Advertisement

Parasiliti: Teamwork fuels Suns' success

June 16, 2013
  • Bob Parasiliti
Joe Crocetta

Things aren’t what they used to be.

OK. That’s not a profound statement. Everything is in a constant flow of change, Municipal Stadium notwithstanding.

Nothing stands still in the world of business or in the sports we watch. Changes are dramatic, no matter how far you look back.

Graduates of 2013 will be facing a completely different world compared to this guy, who left high school in 1976 and sneaked out of college in 1980.

Today’s lessons are already obsolete. The ones this guy learned have fossilized.

In the new world of computers and profit margins or the one of home runs and dominant lineups, one old method has been lost … but not forgotten.

It’s called teamwork. In these times of questionable economy and even more questionable decision-making, the idea of working together has never been more important.

Business and sports are all about strategy, a game plan that needs everyone to work together to cultivate success.

To me, the best example of that kind of teamwork — at least on the sports side — is the first-half play of the Hagerstown Suns.

Hagerstown plays a brand of ball that harkens back to the good old days when baseball was the national pastime. The Suns, under manager Tripp Keister, have assessed the sum of their parts, considered the factors needed to turn a profit and used the strategy effectively.

They don’t carry briefcases, but their approach to their jobs could be successful in any venue.

In this case, the Suns have been in the business of winning games.

A business couldn’t ask for anything more.

I was talking to a very good friend in the business community. She was frustrated with how individualism had hampered production.

My friend made the assessment that everyone seemed to be out for themselves. The focus hovered around personal comfort and gain instead of the success of the whole team.

I, of course, immediately compared it to athletics. You can guess which one of us is smarter.

My friend would love to have her team play like the Suns have this season.

Each Suns player accepts his role and performs to his strengths. They readily pledge they will do anything for the team.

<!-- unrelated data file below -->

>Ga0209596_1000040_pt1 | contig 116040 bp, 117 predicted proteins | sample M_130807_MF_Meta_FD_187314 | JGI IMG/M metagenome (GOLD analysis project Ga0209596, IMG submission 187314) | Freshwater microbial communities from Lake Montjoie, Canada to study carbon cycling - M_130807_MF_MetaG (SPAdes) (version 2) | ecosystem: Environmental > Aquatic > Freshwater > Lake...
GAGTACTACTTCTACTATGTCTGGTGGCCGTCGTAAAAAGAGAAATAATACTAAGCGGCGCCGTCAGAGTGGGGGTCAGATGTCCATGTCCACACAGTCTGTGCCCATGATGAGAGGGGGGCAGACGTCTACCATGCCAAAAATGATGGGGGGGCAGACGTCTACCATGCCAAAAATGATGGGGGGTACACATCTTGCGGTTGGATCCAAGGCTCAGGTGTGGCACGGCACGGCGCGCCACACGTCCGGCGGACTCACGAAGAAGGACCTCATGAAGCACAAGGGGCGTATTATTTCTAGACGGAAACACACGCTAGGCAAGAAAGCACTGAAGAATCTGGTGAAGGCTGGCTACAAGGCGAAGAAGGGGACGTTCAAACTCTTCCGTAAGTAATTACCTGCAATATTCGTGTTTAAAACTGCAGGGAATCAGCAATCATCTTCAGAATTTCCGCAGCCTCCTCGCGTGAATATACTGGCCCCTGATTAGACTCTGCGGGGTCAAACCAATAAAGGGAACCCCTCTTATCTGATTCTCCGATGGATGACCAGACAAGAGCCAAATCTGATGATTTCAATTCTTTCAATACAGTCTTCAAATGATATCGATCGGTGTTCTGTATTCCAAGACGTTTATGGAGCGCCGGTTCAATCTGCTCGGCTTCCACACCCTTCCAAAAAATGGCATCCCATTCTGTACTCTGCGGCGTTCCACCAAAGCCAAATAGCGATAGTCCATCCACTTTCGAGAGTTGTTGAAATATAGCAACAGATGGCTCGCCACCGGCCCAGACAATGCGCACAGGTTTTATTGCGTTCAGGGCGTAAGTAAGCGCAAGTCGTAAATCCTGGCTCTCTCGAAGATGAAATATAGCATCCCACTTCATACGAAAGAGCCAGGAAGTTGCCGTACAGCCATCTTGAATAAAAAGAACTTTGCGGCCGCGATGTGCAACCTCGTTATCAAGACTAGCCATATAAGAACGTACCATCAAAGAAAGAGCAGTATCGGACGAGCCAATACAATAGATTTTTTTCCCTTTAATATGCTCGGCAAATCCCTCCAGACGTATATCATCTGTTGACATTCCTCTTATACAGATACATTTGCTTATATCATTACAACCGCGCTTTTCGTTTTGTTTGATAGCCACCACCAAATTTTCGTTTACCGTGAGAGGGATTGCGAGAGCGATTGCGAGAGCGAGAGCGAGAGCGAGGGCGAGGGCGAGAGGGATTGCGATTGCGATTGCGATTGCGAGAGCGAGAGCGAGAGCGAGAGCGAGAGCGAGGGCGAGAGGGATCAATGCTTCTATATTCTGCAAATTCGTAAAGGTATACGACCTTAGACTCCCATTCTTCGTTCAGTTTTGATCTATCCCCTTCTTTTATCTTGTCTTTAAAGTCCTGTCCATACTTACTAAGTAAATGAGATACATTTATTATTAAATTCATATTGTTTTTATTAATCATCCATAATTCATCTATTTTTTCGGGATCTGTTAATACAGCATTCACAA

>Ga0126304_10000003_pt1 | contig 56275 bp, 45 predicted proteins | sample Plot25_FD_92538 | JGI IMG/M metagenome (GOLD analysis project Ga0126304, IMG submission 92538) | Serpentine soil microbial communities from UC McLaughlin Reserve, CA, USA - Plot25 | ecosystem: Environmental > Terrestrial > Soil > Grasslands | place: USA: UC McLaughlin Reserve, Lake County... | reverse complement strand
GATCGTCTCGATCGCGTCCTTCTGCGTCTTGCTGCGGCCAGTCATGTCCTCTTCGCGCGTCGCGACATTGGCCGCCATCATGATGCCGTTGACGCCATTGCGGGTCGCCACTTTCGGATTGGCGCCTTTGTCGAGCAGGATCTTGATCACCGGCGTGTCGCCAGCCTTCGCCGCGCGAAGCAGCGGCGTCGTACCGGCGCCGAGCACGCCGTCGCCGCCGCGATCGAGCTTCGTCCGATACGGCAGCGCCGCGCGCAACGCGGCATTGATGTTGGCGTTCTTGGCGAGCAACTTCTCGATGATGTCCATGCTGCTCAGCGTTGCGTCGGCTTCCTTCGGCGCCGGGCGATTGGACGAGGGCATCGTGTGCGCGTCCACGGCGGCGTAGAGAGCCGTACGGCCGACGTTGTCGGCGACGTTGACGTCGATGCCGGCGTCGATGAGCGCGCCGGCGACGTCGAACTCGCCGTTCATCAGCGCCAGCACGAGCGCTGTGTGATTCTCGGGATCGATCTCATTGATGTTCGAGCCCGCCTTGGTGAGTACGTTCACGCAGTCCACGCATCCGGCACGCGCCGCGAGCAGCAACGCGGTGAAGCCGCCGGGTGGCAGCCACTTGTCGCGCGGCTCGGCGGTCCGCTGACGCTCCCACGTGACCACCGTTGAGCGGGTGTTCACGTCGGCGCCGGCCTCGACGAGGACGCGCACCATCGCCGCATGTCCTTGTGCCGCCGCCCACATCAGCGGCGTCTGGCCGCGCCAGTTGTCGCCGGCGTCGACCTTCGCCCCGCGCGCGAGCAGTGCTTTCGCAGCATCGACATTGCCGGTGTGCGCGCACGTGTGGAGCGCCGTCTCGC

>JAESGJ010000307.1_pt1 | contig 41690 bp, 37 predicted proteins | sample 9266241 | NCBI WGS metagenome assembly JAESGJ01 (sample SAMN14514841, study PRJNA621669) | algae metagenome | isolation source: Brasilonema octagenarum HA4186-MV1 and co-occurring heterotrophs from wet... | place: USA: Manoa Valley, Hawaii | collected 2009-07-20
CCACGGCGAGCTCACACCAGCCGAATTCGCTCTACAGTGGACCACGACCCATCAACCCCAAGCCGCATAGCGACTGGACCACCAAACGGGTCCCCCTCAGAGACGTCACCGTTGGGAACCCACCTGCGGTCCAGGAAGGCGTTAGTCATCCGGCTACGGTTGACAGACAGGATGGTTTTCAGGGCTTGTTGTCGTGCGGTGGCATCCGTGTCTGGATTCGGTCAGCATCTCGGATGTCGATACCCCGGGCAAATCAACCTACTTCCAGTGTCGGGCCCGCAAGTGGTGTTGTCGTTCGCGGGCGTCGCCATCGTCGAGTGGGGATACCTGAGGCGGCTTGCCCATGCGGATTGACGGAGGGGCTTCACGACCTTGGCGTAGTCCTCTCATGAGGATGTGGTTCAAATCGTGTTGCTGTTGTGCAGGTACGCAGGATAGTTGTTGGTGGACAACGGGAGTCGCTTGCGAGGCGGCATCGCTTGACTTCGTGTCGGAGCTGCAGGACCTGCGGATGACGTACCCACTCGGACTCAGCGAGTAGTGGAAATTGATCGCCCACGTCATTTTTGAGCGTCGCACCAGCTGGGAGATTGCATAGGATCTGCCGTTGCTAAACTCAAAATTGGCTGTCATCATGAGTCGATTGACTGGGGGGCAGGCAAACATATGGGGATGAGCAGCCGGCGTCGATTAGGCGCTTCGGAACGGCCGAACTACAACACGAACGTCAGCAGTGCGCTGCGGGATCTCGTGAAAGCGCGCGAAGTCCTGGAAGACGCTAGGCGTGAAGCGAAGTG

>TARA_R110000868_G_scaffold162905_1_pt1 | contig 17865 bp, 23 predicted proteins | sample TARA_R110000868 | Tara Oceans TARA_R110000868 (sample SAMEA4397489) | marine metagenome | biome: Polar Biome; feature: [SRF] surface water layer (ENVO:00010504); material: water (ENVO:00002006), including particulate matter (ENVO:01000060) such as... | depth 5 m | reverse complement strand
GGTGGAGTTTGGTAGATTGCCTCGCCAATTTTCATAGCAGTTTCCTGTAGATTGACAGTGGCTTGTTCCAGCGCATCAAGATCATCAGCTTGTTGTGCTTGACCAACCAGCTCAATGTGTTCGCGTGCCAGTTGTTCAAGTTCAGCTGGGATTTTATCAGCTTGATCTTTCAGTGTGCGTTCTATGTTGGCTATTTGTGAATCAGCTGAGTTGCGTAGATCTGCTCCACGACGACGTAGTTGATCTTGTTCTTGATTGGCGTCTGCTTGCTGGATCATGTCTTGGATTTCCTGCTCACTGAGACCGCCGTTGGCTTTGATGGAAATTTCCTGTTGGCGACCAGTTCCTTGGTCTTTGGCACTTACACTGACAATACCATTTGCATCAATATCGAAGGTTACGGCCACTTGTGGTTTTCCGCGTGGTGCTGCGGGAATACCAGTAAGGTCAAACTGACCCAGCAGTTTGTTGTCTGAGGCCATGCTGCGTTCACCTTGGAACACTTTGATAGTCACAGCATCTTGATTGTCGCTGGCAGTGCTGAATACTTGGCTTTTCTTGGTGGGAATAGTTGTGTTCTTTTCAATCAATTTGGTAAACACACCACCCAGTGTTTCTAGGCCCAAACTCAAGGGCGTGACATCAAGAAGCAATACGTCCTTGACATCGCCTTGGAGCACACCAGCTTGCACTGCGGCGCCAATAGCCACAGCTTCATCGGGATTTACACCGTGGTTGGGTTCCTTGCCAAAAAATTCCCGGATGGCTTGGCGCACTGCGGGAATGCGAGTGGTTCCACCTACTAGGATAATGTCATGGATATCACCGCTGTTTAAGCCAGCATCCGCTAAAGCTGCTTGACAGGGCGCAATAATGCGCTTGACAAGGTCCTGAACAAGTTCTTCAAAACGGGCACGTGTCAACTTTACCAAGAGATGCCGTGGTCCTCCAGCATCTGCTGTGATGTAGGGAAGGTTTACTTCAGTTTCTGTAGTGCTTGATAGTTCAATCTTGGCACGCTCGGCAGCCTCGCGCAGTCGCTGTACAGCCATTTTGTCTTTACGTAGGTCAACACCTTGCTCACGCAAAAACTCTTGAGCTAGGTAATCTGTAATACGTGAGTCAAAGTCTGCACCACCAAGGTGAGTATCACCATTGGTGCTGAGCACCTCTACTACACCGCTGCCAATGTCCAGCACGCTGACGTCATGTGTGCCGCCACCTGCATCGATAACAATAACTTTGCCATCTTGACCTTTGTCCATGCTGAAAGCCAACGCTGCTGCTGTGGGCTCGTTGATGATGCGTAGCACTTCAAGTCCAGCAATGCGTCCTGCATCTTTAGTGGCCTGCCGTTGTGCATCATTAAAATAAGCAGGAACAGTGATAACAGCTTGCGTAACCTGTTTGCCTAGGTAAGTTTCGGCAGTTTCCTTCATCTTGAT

There is verbal communication, but have proven no one has to utter a word to get a message across.

Older folks will remember that these were skills that helped the Mom and Pop shops of the 20th century that were eventually replaced by the conglomerates of the 21st century. It’s also a habit that is often overlooked nowadays.

The bond of working together has been lost in these two worlds. Business is all about technology and models to map the terrain. Sports tend to let single achievements write the script for TV highlights.

Because of that, the trademarks of these products have begun to pay the price. Businesses have become so big, they dwarf consumers. Individualism in sports fractures support.

The smaller focus and the lack of individual stars are why the Suns are so refreshing. They play blue-collar baseball that allows everyone to contribute and gives every fan something to enjoy.

Great individuals don’t always make champions. Good teams can, if they work together.

Most of the time, success is just a matter of getting back to the basics.

That’s where the Suns are at their best. Hagerstown has been extraordinary by being ordinary. The Suns don’t have any Bryce Harpers this season. They are just a bunch of guys named Tony, Brandon, Stephen and Khayyan who work well together.

It’s a formula that kept Hagerstown near the top of the South Atlantic League standings for the majority of the first half. Statistically, the Suns are middle of the pack, but their numbers don’t reflect their efficiency.

They’ve added some excitement and intrigue to a sport that many deem boring by playing situational baseball. They run aggressively, steal bases and bunt to create opportunities. They pitch and play solid defense when in the field.

Those talents have become fossilized in today’s game.

By definition, the Suns could be a throwback to simpler days.

There was a time when this would be defined as being cleverly inventive or resourceful to successfully design something.

It was called American ingenuity.

It was how business got off the ground. It’s how the Suns remained in contention.

Thanks to that teamwork, this is one thing that never changed.

Bob Parasiliti is a staff writer for The Herald-Mail. He can be reached at 301-791-7358 or by email at bobp@herald-mail.com.

Advertisement
The Herald-Mail Articles
|
|
|